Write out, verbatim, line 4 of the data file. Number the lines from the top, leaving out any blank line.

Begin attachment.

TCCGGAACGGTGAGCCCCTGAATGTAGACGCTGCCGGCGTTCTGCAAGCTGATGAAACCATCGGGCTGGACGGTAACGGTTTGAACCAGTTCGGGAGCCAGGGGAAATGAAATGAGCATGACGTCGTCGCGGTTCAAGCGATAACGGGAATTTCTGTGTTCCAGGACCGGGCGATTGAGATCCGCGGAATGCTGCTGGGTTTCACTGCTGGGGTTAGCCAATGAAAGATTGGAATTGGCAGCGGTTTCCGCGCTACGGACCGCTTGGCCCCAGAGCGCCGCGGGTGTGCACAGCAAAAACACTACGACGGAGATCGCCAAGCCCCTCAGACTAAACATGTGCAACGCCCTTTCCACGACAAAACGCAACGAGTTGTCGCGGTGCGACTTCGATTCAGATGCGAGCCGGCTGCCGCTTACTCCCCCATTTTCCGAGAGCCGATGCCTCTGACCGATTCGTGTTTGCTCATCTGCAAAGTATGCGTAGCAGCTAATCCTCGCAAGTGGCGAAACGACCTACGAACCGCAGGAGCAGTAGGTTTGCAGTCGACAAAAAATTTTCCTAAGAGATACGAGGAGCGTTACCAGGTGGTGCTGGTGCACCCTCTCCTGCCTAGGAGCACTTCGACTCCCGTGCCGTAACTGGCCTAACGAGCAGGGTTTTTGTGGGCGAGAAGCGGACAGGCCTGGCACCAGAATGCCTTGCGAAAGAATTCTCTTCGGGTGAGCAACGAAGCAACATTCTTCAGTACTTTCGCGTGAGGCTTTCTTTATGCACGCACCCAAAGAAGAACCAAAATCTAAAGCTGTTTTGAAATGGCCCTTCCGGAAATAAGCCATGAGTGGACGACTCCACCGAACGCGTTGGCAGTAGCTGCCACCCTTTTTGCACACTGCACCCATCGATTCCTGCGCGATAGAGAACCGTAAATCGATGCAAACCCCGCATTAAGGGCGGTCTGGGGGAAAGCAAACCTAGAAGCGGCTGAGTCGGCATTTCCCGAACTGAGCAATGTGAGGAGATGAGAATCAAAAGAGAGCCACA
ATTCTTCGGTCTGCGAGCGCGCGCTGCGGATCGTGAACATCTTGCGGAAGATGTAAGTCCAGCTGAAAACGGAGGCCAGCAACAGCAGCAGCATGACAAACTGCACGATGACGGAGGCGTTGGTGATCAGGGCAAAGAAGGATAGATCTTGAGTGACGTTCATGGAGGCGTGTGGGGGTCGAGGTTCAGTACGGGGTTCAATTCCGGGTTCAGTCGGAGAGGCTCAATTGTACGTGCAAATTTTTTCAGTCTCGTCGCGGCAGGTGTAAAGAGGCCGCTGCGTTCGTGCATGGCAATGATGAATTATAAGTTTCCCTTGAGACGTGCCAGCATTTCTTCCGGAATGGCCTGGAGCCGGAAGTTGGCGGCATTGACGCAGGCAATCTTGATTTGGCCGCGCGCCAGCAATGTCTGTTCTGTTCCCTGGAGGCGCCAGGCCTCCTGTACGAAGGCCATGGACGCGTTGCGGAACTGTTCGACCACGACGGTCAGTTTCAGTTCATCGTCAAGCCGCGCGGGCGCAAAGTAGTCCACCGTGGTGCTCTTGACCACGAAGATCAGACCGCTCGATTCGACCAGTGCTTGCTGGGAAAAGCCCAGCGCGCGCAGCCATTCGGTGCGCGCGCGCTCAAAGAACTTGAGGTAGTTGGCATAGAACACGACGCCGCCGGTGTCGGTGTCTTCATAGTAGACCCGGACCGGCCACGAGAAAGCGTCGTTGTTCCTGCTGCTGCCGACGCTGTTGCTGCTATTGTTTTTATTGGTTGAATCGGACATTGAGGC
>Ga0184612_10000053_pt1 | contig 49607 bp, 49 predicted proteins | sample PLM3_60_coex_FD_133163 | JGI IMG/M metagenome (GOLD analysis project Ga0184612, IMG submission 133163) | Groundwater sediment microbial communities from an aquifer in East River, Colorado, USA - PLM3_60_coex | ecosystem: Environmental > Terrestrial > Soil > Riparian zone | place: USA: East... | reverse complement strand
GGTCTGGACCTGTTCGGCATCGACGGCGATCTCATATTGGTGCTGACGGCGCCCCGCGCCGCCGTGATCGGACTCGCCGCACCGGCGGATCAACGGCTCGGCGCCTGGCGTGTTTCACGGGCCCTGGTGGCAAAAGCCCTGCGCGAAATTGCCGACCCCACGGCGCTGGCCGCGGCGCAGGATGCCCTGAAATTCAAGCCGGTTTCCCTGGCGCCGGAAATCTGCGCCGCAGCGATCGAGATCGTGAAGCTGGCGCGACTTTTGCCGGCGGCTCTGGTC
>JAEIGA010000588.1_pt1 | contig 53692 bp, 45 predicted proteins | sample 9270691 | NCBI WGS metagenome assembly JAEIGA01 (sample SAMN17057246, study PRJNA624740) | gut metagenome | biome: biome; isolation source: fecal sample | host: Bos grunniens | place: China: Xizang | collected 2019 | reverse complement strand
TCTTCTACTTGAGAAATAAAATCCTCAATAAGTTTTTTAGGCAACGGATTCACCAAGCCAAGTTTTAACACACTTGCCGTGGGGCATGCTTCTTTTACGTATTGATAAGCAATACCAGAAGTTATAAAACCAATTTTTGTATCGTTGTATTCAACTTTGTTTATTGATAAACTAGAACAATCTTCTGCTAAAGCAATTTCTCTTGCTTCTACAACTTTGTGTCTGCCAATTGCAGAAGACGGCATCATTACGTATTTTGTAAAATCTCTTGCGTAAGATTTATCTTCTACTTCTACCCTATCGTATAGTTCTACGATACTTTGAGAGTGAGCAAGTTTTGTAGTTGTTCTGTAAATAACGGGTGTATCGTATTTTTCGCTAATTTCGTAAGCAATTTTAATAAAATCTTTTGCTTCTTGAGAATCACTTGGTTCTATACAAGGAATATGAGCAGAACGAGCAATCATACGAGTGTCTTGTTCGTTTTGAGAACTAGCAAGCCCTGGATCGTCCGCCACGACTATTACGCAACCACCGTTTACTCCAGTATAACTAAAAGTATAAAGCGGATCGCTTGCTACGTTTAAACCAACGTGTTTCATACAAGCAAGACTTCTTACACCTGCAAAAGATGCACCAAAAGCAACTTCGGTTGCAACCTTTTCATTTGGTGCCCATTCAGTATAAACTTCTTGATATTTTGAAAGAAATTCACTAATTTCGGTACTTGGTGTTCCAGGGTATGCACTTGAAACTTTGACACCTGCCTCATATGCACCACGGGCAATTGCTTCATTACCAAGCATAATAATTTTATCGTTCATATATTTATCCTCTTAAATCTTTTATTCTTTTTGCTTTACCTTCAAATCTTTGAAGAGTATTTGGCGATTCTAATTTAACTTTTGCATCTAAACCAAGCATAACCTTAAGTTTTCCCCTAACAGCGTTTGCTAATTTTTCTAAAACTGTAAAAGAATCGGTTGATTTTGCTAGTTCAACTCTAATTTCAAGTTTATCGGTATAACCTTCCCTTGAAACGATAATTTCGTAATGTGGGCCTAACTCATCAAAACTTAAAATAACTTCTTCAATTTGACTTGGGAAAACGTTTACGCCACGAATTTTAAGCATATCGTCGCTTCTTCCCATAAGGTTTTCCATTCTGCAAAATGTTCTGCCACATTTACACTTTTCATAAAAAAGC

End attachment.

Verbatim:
GGTCTGGACCTGTTCGGCATCGACGGCGATCTCATATTGGTGCTGACGGCGCCCCGCGCCGCCGTGATCGGACTCGCCGCACCGGCGGATCAACGGCTCGGCGCCTGGCGTGTTTCACGGGCCCTGGTGGCAAAAGCCCTGCGCGAAATTGCCGACCCCACGGCGCTGGCCGCGGCGCAGGATGCCCTGAAATTCAAGCCGGTTTCCCTGGCGCCGGAAATCTGCGCCGCAGCGATCGAGATCGTGAAGCTGGCGCGACTTTTGCCGGCGGCTCTGGTC